That’s when she gave me the cigarette. When I lit it, I didn’t cough. It actually felt soothing.
  7. trance
    a psychological state induced by (or as if induced by) a magical incantation
    From there you go, to you’re going to be okay, to you probably should never do acid again, Sam went on to explain what she called “the trance.”
  8. relieved
    (of pain or sorrow) made easier to bear
    I was so relieved. I couldn’t really tell if she was happy or sad, but it was enough just to see her and know that she was there.
  9. context
    the set of facts or circumstances that surround a situation or event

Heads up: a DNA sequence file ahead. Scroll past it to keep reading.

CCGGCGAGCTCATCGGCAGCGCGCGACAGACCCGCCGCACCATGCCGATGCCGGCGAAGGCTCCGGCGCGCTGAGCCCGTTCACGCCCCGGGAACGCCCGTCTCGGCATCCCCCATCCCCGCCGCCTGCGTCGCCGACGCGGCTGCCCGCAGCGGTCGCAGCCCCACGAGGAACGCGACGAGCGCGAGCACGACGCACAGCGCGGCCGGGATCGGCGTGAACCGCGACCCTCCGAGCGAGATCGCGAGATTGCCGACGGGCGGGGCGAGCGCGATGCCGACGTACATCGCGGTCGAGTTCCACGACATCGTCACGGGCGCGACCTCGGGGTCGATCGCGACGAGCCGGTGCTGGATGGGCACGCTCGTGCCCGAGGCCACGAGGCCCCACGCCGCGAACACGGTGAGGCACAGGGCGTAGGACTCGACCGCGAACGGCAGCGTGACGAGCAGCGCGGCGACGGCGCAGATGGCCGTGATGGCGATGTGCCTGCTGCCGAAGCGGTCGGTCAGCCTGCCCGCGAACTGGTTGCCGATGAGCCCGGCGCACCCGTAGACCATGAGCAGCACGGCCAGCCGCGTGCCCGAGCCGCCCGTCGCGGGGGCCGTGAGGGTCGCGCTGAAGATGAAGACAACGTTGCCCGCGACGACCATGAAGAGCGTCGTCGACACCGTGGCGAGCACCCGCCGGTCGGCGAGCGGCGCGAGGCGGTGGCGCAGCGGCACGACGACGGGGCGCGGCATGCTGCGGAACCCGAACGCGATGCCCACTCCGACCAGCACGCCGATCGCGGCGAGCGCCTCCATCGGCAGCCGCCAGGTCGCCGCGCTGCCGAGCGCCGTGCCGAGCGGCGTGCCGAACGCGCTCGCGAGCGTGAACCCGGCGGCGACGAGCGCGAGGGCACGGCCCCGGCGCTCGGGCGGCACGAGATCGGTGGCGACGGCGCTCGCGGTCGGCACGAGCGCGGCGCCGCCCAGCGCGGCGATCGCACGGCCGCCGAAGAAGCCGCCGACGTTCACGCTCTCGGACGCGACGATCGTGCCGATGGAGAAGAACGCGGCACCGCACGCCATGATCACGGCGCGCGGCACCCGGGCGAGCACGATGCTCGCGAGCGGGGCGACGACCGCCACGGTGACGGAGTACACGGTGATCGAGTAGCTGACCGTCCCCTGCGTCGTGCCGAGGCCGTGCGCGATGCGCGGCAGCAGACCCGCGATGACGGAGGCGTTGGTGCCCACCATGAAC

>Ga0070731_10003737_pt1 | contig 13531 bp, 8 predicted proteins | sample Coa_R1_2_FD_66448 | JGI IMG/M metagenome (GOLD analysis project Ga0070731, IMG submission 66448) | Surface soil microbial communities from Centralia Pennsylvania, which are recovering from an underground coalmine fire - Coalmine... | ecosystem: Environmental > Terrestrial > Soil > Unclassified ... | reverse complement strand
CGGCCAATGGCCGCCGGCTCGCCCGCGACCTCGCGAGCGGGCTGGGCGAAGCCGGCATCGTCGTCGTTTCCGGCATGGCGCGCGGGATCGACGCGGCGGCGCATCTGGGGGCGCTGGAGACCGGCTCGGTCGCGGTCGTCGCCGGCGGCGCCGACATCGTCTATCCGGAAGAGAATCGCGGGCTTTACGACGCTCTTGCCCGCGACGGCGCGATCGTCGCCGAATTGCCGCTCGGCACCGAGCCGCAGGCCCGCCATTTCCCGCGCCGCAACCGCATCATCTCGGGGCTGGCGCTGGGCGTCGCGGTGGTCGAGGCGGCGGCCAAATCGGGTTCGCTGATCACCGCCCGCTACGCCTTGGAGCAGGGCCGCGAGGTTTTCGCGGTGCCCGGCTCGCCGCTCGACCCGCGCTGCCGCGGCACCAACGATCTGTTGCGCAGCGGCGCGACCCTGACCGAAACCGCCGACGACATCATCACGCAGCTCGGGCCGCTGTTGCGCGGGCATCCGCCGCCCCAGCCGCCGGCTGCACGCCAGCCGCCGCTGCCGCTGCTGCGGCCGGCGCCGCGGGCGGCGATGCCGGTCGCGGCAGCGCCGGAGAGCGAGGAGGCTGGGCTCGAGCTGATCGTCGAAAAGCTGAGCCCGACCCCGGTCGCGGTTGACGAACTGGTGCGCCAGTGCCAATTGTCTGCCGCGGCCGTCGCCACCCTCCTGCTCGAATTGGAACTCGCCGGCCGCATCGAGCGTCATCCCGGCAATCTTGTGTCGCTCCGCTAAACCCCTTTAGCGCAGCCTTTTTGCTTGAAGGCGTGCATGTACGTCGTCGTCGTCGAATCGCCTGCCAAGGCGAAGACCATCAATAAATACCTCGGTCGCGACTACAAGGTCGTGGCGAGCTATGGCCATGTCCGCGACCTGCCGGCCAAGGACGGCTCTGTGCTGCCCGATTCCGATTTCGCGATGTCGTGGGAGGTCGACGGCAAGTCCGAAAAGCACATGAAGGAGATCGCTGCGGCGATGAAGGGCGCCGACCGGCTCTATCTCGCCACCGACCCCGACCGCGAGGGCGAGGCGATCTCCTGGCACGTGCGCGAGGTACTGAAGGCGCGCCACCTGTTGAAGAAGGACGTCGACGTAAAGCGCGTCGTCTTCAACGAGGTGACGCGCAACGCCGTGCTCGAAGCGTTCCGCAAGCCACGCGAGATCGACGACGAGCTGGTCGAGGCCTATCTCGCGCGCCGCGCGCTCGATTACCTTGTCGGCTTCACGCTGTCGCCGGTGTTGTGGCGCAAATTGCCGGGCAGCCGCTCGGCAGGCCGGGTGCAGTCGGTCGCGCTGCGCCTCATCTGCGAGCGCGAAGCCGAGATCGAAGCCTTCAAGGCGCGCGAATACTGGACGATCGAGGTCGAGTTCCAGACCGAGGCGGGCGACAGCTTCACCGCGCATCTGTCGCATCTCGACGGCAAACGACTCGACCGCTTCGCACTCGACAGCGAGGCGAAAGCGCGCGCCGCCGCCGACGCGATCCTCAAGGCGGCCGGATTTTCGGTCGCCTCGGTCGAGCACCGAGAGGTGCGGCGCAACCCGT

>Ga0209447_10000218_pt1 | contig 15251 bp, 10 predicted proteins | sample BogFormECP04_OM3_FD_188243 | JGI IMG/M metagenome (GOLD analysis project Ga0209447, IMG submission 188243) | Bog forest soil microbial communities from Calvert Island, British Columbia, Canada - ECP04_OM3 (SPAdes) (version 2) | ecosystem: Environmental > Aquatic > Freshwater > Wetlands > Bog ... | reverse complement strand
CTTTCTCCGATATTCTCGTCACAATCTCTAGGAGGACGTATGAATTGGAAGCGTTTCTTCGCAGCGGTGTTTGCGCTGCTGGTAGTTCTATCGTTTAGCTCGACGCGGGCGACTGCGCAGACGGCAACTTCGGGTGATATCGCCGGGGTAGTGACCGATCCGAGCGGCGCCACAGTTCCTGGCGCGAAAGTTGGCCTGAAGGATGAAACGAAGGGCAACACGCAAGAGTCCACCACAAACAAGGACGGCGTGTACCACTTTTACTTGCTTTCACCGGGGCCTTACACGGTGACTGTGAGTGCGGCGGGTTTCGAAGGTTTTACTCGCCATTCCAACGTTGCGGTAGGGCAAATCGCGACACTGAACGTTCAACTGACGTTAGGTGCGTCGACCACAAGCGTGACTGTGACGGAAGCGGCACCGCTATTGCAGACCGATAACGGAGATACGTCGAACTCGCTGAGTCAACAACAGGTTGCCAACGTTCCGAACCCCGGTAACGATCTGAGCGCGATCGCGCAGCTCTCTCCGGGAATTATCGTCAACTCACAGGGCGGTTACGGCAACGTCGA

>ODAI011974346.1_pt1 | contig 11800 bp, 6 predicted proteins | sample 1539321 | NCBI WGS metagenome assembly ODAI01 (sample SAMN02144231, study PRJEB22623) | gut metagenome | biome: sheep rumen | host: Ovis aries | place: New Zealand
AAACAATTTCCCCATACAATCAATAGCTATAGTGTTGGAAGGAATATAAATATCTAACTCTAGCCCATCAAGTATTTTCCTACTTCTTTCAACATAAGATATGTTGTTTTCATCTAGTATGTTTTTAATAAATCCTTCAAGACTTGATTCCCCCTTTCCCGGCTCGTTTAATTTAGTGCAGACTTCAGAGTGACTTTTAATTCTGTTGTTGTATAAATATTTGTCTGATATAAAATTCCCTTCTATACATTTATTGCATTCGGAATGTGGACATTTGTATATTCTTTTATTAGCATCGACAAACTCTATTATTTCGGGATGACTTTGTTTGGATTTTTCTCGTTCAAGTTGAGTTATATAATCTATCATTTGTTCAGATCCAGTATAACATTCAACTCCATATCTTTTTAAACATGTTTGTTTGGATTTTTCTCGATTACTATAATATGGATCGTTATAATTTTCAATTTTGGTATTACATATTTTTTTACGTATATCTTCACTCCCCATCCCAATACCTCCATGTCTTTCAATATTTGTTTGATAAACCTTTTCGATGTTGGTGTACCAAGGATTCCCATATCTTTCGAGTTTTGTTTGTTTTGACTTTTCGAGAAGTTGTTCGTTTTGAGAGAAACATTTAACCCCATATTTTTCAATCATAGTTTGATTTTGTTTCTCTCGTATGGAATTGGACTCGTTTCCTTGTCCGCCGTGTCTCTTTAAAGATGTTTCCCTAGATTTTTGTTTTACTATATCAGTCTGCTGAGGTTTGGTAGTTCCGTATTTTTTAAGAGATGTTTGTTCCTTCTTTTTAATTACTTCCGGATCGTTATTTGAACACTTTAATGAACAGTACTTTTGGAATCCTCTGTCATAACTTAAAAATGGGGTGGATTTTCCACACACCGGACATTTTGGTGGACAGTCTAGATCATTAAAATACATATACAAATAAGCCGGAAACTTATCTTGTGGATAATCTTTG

Patrick said that the problem was that since everything has happened already, it makes it hard to break new ground. Nobody can be as big as the Beatles because the Beatles already gave it a “ context.”
  10. jaded
    dulled by surfeit
    "Surfeit" means "the state of being more than full"--someone who is jaded feels a lack of interest and excitement because he has experienced too much of something. According to the debate, "jaded" and "established" would be nearly synonymous, but their tones differ because they apply to people at different stages of their life.
    They are both going to an Ivy League homecoming football game, and they have this debate. The older gentleman is established. The kid is “ jaded.”
  11. equivalent
    a person or thing equal to another in value or measure or force or effect or significance etc
    It was especially fun to think that people all over the world were having similar conversations in their equivalent of the Big Boy.